I want to take a few minutes and rant just a bit on the status bar on Android. Now since I know a lot of people will be reading this from iOS, here’s what my status bar looked like earlier today.

On the left we have the time and a couple notification icons for my most recent notifications. Cool, looks fine to me. I know not everyone is into the notification icons up there, but I happen to like them.

Then there’s a notch in the middle, which occupies the rest of the blank space. I’ll talk more about the specifics of this in the coming days, so stay tuned for that.

And then there’s the right side, which I would contend is a terrible, no good, very bad use of space. Space that I will remind you has never been more elusive now that we live in Notch City. In this sliver of space I see my NFC status, ringer setting, Wifi strength, that my SIM tray is empty, that my second SIM tray is empty, and my battery level.

All of that information takes up every sliver of space next to the notch on this phone. All of it!

Who actually thinks these are good things to show 100% of the time someone is using their phone? Does someone out there really happy that they get to see the status of their NFC chip?

You might as well have an icon that shows you if your CPU is still in the phone. And the SIM tray status…for both trays in this dual-SIM phone? REALLY?! I assume one of those will turn into a signal meter when I put a SIM card in, but what about the other one? Will it stay there forever when I’m like almost every other American and have a single SIM card?

The ringer status is less egregious, but it’s still a bit baffling to me why this has to be here all the time. First, who changes their ringer mode more than once a week, or even once a month? And second, when it’s time to make sure your phone is silenced for the movie or whatever you’re doing, you’re going to hit the hardware button to make doubly sure it’s down; you’re not going to just trust that icon hidden amongst a mess of other junk up there.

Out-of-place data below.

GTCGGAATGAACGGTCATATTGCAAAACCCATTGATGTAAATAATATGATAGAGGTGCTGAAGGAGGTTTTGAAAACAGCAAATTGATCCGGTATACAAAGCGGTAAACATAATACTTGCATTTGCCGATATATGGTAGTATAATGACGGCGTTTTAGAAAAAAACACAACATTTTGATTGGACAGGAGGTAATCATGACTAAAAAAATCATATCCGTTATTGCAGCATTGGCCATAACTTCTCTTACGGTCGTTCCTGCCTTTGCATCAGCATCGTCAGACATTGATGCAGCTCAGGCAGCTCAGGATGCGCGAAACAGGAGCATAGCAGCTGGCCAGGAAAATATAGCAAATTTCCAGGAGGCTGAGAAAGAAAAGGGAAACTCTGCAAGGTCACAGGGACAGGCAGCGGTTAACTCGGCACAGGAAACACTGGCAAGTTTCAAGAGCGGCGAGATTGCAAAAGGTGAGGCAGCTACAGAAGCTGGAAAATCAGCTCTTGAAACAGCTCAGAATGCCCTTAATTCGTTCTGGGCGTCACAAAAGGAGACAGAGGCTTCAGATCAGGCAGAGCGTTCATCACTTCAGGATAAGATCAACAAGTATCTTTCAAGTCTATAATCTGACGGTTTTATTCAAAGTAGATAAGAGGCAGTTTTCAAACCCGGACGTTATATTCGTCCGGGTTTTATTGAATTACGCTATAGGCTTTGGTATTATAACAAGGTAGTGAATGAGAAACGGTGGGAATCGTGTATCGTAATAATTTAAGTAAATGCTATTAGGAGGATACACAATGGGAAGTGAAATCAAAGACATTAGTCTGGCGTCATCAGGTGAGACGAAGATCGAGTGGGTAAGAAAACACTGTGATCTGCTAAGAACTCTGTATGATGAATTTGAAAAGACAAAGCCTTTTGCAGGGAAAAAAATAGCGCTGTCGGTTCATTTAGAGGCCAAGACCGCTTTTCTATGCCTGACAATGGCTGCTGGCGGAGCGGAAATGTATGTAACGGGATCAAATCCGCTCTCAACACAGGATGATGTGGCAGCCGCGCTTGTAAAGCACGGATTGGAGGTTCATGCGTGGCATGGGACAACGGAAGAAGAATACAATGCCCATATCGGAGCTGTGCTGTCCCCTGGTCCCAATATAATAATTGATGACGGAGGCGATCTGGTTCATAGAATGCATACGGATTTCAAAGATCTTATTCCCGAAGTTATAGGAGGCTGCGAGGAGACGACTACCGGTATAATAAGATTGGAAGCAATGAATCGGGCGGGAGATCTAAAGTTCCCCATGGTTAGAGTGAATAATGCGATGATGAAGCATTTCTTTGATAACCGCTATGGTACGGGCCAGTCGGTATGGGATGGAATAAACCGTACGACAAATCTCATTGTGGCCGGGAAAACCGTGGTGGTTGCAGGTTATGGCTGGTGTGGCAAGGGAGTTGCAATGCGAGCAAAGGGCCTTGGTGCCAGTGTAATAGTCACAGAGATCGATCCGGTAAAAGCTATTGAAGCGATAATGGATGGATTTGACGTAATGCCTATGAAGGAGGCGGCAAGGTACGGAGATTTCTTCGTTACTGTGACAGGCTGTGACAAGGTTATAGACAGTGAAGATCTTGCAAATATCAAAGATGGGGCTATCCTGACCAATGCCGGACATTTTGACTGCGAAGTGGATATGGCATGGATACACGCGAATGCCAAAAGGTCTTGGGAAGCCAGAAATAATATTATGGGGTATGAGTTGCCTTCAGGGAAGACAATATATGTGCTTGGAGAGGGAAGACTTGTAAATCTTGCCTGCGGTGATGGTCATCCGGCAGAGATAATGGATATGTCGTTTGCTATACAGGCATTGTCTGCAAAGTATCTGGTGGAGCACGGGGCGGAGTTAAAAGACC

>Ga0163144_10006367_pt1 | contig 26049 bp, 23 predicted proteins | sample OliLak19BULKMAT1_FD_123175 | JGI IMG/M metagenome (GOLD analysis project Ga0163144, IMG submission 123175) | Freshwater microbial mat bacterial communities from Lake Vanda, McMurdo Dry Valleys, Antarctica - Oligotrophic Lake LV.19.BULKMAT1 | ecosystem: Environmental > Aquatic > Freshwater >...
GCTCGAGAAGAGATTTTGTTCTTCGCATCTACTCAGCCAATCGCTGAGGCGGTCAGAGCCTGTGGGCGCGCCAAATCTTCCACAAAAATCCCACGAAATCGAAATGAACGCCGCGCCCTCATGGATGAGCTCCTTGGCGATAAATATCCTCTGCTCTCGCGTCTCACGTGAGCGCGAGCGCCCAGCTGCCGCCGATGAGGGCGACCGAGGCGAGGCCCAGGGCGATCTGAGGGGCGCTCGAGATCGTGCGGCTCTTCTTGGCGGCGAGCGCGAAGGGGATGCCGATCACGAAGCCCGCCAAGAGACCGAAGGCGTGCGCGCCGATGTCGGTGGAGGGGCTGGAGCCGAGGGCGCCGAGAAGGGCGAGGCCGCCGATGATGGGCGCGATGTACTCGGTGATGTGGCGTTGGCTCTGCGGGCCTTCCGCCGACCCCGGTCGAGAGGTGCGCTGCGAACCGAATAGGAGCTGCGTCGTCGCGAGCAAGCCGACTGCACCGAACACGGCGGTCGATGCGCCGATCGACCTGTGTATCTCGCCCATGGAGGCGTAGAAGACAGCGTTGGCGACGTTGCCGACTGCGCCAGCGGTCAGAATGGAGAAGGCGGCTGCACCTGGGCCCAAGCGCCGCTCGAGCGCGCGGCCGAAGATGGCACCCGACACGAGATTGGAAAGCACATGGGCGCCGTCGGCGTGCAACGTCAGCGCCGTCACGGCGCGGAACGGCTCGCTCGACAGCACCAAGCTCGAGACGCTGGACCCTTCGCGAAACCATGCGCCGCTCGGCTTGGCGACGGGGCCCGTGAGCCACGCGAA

The Wifi, battery, and cellular meters should be up there because those change all the time. You care about you battery throughout the day, so you should absolutely see it all the time. Your Wifi and cellular status changes almost by the second, so you should always be able to see those to see how well your service is. These make sense, but the rest of the junk…nah.

I’m sure there are ways to get rid of some of these but (a) if they’re built into the system I have not been able to find them, and (b) if I need a third party app then this whole operating system is topsy turvy. Downloading more apps to make my phone simpler is not how it should go. Defaults should be simple and thoughtful, not a shotgun blast of things that “someone will want.” People who are more tech savvy and want to have a more complicated experience should have to turn those things on, you shouldn’t be asking those less savvy to do the work to get a more reasonable experience.

The Broken Promise of Android Treble

Google surprised everyone when they announced the Android Pie (then just Android P) beta would be on more than just Google’s own phones this year. The full list was:

  • Sony Xperia XZ2
  • Xiaomi Mi Mix 2S